On quiet weekday afternoons at Brooklyn dessert bar the Chocolate Room, owners Jon Payson and his wife Naomi Josepher suffer from a little recession anxiety.
"I keep thinking it's going to cut to us, you know, it's finally hit us," said Payson.
But then the chocolate lovers descend, reports CBS News correspondent Michelle Miller.
"Thursday, Friday and then Saturday, it's a madhouse," said Payson.
"You're getting a real escape for not a lot of money," said Josepher. "I think in this environment it's working."
Case in point: graphic designer Aaron Taylor-Waldman, who got laid off six months ago.
"I'm not going to lie, it's not the cheapest piece of cake in the neighborhood," said Taylor-Waldman. "But it's delicious."
Here and elsewhere in Candyland, business is sweet. Hershey's, Nestlé's and Mars all had increased sales in 2008. And Mars is launching its first new brand in 17 years, targeted for women.
At New York's Economy Candy, in anticipation of a slowdown, Jerry Cohen cut his inventory. But the crowds kept coming in.
"We had to put in a super order just to get the store filled up again," Cohen said.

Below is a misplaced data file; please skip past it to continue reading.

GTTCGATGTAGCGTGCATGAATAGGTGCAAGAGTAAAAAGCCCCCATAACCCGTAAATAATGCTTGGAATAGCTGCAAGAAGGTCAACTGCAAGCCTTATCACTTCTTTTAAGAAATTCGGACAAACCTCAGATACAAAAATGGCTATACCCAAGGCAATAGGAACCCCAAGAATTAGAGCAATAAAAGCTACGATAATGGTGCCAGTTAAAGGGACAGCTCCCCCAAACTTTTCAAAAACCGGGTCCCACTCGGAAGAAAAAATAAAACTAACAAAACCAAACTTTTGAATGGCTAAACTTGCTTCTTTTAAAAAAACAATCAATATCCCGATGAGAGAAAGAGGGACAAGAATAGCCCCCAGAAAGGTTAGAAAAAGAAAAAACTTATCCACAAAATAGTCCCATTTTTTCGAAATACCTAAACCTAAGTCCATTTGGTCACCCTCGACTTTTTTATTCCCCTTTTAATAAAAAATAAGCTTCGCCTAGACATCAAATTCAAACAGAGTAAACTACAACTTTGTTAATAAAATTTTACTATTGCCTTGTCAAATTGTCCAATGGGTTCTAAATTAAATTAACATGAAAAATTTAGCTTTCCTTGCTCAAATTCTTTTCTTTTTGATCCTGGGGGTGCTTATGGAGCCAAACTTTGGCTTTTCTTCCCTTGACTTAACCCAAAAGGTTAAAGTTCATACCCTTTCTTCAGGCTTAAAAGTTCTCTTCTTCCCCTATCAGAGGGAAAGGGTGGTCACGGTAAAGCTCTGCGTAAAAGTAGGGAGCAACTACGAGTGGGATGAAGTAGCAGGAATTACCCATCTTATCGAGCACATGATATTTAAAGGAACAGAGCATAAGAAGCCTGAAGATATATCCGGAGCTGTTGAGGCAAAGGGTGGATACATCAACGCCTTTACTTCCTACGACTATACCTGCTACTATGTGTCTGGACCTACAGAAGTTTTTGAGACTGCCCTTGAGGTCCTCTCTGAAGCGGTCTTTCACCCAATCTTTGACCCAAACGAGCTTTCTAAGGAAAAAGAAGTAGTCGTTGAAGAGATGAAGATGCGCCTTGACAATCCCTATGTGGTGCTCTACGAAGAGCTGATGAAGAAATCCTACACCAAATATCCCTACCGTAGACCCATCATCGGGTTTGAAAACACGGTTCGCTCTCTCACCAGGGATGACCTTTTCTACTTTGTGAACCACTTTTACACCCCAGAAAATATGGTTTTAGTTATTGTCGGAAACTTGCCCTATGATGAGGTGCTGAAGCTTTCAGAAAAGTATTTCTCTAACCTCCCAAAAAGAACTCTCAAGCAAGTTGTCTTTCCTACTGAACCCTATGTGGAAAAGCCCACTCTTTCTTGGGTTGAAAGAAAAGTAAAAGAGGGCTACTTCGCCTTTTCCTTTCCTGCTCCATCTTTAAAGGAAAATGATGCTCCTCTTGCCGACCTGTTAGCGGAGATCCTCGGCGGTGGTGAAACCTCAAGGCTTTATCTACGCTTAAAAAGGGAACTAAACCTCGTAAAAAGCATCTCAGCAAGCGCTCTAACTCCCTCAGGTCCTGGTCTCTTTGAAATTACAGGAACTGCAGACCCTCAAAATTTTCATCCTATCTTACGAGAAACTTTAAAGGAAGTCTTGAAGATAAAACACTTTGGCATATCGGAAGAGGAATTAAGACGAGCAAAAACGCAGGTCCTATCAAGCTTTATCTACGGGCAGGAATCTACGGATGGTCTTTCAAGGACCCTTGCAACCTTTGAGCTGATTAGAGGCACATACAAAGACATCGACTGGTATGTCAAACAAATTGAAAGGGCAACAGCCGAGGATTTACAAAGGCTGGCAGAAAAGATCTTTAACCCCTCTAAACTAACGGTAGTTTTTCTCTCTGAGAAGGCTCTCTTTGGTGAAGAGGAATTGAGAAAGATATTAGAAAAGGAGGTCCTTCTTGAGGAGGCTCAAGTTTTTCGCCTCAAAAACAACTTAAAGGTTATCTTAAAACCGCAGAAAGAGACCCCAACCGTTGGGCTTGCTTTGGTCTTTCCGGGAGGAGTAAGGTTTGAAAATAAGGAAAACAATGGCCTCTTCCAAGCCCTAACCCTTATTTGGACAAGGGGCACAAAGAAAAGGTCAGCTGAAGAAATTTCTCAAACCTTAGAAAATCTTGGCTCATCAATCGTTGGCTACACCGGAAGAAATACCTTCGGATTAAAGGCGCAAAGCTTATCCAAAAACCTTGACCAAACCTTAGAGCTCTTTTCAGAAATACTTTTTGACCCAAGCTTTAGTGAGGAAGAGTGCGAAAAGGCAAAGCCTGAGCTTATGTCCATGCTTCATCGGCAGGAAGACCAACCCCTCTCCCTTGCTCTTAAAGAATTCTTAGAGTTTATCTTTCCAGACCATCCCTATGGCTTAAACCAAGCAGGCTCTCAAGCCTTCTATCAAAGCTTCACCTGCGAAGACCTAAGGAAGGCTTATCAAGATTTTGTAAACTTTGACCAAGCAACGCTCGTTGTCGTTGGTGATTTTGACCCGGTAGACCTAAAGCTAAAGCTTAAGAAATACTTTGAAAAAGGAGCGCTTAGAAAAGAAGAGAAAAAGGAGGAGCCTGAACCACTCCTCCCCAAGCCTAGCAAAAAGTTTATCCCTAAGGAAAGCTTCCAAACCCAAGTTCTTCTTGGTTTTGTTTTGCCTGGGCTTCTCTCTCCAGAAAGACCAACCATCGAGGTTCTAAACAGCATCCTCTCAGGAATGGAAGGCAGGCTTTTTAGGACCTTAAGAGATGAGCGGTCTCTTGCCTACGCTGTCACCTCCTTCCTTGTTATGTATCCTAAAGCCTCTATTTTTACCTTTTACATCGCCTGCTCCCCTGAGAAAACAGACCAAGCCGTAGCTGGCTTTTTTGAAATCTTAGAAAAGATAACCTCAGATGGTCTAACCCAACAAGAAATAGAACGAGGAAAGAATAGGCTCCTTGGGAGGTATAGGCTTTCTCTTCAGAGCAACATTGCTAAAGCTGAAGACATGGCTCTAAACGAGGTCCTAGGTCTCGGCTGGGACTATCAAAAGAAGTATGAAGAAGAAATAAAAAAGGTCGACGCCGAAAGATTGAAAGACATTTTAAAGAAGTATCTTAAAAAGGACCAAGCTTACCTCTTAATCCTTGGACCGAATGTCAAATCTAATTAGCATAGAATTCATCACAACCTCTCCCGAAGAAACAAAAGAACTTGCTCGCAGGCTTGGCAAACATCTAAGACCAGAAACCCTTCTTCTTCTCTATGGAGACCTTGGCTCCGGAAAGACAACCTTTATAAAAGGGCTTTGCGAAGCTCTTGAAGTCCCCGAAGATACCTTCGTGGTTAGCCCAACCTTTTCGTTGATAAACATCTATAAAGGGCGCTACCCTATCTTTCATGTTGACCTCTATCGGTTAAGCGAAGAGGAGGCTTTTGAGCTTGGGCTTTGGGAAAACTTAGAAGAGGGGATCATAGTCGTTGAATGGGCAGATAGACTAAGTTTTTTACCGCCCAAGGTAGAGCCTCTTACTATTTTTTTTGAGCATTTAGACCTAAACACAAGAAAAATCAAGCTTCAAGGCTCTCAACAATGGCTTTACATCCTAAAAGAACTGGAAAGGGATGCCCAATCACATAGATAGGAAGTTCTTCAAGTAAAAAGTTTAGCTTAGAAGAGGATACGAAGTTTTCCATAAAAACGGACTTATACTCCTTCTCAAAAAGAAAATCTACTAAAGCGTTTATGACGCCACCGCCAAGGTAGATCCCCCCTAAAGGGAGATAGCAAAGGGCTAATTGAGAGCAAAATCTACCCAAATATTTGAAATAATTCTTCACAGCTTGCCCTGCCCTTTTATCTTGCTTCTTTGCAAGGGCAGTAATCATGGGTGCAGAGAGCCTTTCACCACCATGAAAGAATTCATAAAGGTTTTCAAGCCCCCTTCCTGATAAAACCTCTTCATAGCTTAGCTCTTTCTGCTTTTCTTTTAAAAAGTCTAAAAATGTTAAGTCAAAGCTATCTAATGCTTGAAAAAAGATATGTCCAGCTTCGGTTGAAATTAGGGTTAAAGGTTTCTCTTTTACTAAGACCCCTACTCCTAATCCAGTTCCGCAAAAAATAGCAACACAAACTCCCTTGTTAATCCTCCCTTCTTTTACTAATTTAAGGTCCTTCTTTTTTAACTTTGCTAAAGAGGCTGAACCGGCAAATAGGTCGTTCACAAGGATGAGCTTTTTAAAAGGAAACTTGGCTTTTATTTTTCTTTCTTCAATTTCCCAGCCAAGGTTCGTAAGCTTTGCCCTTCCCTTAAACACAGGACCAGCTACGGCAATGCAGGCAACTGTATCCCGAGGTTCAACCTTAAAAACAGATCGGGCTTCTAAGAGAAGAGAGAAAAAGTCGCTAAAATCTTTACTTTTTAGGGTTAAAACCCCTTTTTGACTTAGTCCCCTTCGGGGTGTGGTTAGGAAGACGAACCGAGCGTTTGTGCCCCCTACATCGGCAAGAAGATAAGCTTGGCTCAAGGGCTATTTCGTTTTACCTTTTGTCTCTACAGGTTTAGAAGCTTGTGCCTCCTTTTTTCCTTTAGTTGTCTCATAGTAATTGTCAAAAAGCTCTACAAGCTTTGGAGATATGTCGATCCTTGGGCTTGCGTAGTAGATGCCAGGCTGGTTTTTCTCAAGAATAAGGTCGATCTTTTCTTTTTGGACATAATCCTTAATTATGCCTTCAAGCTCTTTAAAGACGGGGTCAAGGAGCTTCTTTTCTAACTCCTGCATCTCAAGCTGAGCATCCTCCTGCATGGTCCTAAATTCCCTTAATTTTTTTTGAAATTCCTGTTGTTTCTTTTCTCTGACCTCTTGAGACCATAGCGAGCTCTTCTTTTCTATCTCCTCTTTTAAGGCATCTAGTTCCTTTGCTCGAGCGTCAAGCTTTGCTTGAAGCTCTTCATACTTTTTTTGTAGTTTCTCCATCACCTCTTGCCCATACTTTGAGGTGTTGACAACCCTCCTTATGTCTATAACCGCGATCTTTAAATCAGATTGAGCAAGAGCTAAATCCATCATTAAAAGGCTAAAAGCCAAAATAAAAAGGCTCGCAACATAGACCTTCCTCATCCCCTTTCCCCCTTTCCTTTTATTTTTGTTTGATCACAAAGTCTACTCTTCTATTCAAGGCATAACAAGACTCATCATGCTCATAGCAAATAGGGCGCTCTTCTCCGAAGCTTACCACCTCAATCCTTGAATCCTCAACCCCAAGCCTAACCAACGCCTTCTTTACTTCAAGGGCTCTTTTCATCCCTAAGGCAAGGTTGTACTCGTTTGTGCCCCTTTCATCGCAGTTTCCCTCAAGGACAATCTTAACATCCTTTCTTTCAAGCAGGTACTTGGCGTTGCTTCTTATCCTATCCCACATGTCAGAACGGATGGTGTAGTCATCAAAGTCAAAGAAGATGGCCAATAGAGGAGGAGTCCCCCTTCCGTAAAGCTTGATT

It is history repeating itself, said Cohen's son Mitchell. When Economy opened in the 1930s it was a shoe store selling candy on the side.
"They started selling more candy over the counter than they were selling shoes," Mitchell Cohen said. "We became a candy store because of a recession and now we're doing great because of one again."
High-end chocolatiers like Jacques Torres are catering to a sweet tooth on a budget this Easter season by making more of his smaller chocolate bunnies.
"Decadence, pure decadence. Oh, these are good," Torres said while eating chocolate. "They will not buy big things like we used to see, but more of the small things,"
It's a little something to melt in your mouth, when the economy is melting down.